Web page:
A sometimes chronic skin condition, eczema accounts for 10-20% of all visits to dermatologists and this figure is rising, especially in the younger age bracket.
The usual symptoms of Eczema are red patches on the skin's surface which become inflamed and sore, and begin to itch. These red patches may appear almost anywhere on the body. The good news for Eczema sufferers is that there is sometimes a chance that they'll outgrow the disease, particularly if they were diagnosed when they were very young. For others, Eczema is a condition they will struggle with their entire lives. Fortunately, it's manageable with treatment, and many suffers lead fairly normal lives.
There are many different types of Eczema. The most common form is Atopic dermatitis, which includes forms of the disease that are associated with related allergies, such as asthma or hay fever. Other forms include Allergic Contact, where the inflammation is sparked by contact with an allergen; Contact; Dyshidrotic; Neurodermatitis, Nummular; Seborrheic; and Stasis Dermatitis. Any form of the disease which results in skin inflammation leads to itching. If a sufferer scratches the affected area, this causes redness and sometimes cracking, scaling and weeping, which can lead to infection. The biggest challenge for a parent with a child who suffers from the illness is to prevent scratching.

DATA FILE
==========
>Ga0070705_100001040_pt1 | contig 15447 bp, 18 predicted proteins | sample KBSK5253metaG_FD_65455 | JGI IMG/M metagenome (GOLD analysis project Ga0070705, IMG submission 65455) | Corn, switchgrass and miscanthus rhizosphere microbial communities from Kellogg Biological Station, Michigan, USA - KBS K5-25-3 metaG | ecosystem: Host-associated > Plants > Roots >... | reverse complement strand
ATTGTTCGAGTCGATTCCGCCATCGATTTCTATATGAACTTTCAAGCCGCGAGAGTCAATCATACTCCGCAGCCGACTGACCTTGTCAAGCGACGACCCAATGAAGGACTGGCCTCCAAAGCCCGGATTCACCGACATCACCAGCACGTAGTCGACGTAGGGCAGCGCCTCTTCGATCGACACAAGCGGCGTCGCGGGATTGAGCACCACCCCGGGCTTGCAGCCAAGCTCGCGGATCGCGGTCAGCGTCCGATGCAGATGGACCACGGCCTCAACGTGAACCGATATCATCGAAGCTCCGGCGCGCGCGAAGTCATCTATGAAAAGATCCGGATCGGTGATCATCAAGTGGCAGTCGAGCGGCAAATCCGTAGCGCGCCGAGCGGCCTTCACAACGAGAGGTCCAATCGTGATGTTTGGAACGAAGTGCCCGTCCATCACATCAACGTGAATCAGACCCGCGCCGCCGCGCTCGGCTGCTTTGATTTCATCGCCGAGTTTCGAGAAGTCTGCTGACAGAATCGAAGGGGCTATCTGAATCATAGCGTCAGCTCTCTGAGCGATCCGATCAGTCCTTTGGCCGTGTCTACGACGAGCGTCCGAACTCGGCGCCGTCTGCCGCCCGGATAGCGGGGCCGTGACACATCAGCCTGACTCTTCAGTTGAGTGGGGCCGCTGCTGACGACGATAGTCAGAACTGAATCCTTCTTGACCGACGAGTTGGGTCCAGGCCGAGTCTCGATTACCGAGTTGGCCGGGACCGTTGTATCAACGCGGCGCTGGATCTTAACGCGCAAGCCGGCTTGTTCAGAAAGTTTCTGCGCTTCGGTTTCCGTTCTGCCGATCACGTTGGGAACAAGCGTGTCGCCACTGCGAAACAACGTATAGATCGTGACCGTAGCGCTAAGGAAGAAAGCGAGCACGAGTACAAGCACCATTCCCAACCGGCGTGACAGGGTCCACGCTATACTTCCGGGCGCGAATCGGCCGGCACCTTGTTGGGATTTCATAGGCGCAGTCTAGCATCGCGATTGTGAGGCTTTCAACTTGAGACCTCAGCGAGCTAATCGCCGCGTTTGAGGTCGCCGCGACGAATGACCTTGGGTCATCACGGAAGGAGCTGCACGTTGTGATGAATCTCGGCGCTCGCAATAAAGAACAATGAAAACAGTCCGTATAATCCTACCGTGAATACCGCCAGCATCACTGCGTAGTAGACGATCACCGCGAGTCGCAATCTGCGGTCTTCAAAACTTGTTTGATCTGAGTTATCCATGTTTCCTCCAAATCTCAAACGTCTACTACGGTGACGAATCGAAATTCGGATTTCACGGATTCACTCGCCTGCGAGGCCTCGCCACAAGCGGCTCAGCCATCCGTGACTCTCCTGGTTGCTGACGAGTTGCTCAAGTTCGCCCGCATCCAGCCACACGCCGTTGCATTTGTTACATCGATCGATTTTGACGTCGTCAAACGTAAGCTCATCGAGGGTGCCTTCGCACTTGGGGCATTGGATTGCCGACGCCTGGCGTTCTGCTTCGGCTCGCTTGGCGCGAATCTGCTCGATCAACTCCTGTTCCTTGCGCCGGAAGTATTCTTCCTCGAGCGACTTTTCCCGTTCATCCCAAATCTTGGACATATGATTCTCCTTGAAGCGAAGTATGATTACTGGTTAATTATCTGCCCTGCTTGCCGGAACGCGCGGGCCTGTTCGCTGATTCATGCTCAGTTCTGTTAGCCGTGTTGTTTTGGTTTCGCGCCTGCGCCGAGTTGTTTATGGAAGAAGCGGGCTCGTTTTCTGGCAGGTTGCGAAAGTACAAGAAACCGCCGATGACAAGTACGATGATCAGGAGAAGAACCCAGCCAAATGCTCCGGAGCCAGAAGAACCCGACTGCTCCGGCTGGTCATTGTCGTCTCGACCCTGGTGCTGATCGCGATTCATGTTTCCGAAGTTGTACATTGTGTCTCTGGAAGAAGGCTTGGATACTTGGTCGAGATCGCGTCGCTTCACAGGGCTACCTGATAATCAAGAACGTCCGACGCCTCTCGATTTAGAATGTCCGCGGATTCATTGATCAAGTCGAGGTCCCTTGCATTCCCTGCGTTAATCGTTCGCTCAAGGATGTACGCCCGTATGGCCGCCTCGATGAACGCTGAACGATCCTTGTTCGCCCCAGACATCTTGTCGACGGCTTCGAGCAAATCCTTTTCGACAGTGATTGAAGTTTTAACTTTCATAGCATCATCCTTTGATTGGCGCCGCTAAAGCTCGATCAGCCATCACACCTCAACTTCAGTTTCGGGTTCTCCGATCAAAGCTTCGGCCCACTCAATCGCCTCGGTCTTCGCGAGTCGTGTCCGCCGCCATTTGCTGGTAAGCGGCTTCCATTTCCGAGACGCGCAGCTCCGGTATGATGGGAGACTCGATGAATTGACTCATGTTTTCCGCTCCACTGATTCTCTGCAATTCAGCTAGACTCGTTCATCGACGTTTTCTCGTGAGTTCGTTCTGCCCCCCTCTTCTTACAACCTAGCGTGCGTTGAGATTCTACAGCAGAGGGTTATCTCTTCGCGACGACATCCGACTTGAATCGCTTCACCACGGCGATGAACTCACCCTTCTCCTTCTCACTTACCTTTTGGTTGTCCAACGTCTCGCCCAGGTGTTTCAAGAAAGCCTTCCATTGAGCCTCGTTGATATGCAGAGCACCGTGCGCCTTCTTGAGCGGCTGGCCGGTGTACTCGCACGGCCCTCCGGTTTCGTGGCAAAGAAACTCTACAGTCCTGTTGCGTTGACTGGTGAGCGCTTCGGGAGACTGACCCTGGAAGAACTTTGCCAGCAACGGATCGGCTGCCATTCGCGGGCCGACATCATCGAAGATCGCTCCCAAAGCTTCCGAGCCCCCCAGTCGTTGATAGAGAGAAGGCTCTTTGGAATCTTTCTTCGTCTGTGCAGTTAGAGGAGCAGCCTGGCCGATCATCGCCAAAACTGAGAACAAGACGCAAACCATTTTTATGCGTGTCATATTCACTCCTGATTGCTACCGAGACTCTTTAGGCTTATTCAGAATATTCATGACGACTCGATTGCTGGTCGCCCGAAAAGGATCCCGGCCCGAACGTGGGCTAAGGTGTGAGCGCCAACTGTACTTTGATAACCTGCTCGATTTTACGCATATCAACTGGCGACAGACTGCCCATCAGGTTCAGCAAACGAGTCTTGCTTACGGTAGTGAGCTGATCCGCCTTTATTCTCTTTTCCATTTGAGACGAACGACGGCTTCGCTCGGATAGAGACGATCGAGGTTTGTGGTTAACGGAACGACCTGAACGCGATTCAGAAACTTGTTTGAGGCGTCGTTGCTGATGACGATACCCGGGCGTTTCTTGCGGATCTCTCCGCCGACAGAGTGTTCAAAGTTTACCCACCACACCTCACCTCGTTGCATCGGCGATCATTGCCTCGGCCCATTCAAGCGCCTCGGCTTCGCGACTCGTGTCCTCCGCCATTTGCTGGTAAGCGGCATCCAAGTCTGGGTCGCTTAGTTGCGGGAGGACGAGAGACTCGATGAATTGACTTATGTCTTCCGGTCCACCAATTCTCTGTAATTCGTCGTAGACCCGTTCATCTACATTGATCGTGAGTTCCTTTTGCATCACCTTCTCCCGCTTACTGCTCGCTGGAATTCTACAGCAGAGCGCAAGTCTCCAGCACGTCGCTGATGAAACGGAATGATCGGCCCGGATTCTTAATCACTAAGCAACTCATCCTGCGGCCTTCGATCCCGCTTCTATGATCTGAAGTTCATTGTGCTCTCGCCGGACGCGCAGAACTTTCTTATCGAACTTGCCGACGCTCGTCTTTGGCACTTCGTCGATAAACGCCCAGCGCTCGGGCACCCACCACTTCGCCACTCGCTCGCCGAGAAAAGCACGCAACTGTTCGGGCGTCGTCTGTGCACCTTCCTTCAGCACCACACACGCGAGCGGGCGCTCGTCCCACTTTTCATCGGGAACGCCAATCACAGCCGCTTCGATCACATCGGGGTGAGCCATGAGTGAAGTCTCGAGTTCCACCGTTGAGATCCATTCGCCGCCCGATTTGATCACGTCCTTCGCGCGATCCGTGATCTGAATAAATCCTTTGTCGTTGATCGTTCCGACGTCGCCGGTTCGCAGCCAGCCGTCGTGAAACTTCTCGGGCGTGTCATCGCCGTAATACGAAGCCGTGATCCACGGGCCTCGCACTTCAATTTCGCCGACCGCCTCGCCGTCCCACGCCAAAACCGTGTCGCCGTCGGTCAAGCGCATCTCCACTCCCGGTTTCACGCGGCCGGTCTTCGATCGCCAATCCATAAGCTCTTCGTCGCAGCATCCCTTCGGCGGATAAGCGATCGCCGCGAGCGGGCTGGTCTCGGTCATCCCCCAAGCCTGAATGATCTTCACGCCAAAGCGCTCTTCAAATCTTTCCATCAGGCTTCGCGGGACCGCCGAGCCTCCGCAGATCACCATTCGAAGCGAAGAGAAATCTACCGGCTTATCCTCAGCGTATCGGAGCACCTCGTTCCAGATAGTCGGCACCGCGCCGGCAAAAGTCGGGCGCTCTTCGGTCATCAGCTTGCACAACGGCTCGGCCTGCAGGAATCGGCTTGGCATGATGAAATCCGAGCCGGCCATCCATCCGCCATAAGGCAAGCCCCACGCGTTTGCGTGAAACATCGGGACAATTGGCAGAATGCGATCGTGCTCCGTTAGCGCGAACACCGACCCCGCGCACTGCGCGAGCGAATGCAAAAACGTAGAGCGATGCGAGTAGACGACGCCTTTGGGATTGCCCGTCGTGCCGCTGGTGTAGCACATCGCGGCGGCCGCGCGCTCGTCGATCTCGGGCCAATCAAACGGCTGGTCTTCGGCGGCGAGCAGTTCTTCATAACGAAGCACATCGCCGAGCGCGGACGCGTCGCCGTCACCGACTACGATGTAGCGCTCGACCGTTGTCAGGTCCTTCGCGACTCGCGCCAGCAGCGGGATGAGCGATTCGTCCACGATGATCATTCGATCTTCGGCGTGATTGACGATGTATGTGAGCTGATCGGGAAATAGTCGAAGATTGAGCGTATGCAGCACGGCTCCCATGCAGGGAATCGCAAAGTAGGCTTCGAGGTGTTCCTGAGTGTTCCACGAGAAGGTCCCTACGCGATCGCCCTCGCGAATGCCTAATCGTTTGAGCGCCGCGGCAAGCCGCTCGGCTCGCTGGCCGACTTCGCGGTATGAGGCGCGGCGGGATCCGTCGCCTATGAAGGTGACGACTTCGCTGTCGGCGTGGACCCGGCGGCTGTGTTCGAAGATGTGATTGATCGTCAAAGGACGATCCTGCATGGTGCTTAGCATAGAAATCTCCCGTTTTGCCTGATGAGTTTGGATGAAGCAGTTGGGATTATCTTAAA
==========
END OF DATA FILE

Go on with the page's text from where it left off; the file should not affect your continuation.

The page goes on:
This illness is most often diagnosed in early childhood or infancy. Studies show that in 65% of cases of the illness, patients develop symptoms in their first year, and in 90% of cases, in the first five years. The illness effects both sexes in equal number. The condition is not contagious, and may flare up or recede at different points in the sufferer's lifetime. Sometimes the disease may disappear altogether over a period of years. Children who are diagnosed young, and in effect "out-grow" the illness, will usually find that their skin will always be sensitive to irritation afterwards.
Though unsightly and at times painful, there are many steps sufferers can take to easy the discomfort and subsequently lead relatively normal lives.